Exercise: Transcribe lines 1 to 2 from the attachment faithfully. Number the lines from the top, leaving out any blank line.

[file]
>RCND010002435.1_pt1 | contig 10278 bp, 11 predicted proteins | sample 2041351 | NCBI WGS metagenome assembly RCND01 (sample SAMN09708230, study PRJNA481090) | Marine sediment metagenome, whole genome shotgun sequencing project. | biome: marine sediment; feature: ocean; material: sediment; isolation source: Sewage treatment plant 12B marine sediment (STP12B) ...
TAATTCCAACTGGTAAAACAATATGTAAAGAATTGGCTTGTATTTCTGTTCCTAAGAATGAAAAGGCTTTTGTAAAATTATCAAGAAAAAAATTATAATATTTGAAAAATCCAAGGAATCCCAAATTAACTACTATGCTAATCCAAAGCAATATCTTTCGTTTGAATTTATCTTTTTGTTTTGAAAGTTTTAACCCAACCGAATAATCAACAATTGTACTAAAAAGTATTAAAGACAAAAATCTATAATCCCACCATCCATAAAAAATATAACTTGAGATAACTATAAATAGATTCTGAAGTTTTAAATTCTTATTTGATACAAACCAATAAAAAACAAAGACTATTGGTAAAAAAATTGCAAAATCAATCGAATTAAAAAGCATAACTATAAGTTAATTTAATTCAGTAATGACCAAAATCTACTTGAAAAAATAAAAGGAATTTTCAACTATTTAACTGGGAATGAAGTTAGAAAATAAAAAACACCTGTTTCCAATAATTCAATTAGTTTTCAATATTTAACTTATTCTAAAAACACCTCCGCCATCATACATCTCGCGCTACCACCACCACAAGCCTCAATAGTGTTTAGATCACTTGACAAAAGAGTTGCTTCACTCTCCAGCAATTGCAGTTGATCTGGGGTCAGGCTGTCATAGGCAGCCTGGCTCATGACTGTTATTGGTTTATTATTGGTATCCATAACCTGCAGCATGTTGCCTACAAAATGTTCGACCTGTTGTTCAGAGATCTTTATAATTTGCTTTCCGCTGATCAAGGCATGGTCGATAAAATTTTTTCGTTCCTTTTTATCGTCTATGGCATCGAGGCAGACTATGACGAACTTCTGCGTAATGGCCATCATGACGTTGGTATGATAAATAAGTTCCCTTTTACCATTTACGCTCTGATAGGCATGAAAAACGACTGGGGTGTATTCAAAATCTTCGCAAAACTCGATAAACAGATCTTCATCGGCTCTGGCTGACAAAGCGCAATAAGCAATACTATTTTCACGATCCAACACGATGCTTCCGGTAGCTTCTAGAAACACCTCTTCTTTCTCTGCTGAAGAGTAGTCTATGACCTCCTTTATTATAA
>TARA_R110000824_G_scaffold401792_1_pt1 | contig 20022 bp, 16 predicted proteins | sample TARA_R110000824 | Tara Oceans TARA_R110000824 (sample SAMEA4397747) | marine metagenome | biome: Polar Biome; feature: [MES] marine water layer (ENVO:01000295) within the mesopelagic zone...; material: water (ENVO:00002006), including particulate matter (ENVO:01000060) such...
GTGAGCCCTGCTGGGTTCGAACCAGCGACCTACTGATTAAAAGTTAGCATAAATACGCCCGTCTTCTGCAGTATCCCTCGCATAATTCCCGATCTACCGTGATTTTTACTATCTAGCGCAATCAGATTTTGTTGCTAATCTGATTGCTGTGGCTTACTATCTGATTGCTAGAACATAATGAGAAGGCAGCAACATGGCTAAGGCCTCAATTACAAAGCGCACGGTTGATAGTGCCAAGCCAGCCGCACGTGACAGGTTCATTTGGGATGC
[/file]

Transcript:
>RCND010002435.1_pt1 | contig 10278 bp, 11 predicted proteins | sample 2041351 | NCBI WGS metagenome assembly RCND01 (sample SAMN09708230, study PRJNA481090) | Marine sediment metagenome, whole genome shotgun sequencing project. | biome: marine sediment; feature: ocean; material: sediment; isolation source: Sewage treatment plant 12B marine sediment (STP12B) ...
TAATTCCAACTGGTAAAACAATATGTAAAGAATTGGCTTGTATTTCTGTTCCTAAGAATGAAAAGGCTTTTGTAAAATTATCAAGAAAAAAATTATAATATTTGAAAAATCCAAGGAATCCCAAATTAACTACTATGCTAATCCAAAGCAATATCTTTCGTTTGAATTTATCTTTTTGTTTTGAAAGTTTTAACCCAACCGAATAATCAACAATTGTACTAAAAAGTATTAAAGACAAAAATCTATAATCCCACCATCCATAAAAAATATAACTTGAGATAACTATAAATAGATTCTGAAGTTTTAAATTCTTATTTGATACAAACCAATAAAAAACAAAGACTATTGGTAAAAAAATTGCAAAATCAATCGAATTAAAAAGCATAACTATAAGTTAATTTAATTCAGTAATGACCAAAATCTACTTGAAAAAATAAAAGGAATTTTCAACTATTTAACTGGGAATGAAGTTAGAAAATAAAAAACACCTGTTTCCAATAATTCAATTAGTTTTCAATATTTAACTTATTCTAAAAACACCTCCGCCATCATACATCTCGCGCTACCACCACCACAAGCCTCAATAGTGTTTAGATCACTTGACAAAAGAGTTGCTTCACTCTCCAGCAATTGCAGTTGATCTGGGGTCAGGCTGTCATAGGCAGCCTGGCTCATGACTGTTATTGGTTTATTATTGGTATCCATAACCTGCAGCATGTTGCCTACAAAATGTTCGACCTGTTGTTCAGAGATCTTTATAATTTGCTTTCCGCTGATCAAGGCATGGTCGATAAAATTTTTTCGTTCCTTTTTATCGTCTATGGCATCGAGGCAGACTATGACGAACTTCTGCGTAATGGCCATCATGACGTTGGTATGATAAATAAGTTCCCTTTTACCATTTACGCTCTGATAGGCATGAAAAACGACTGGGGTGTATTCAAAATCTTCGCAAAACTCGATAAACAGATCTTCATCGGCTCTGGCTGACAAAGCGCAATAAGCAATACTATTTTCACGATCCAACACGATGCTTCCGGTAGCTTCTAGAAACACCTCTTCTTTCTCTGCTGAAGAGTAGTCTATGACCTCCTTTATTATAA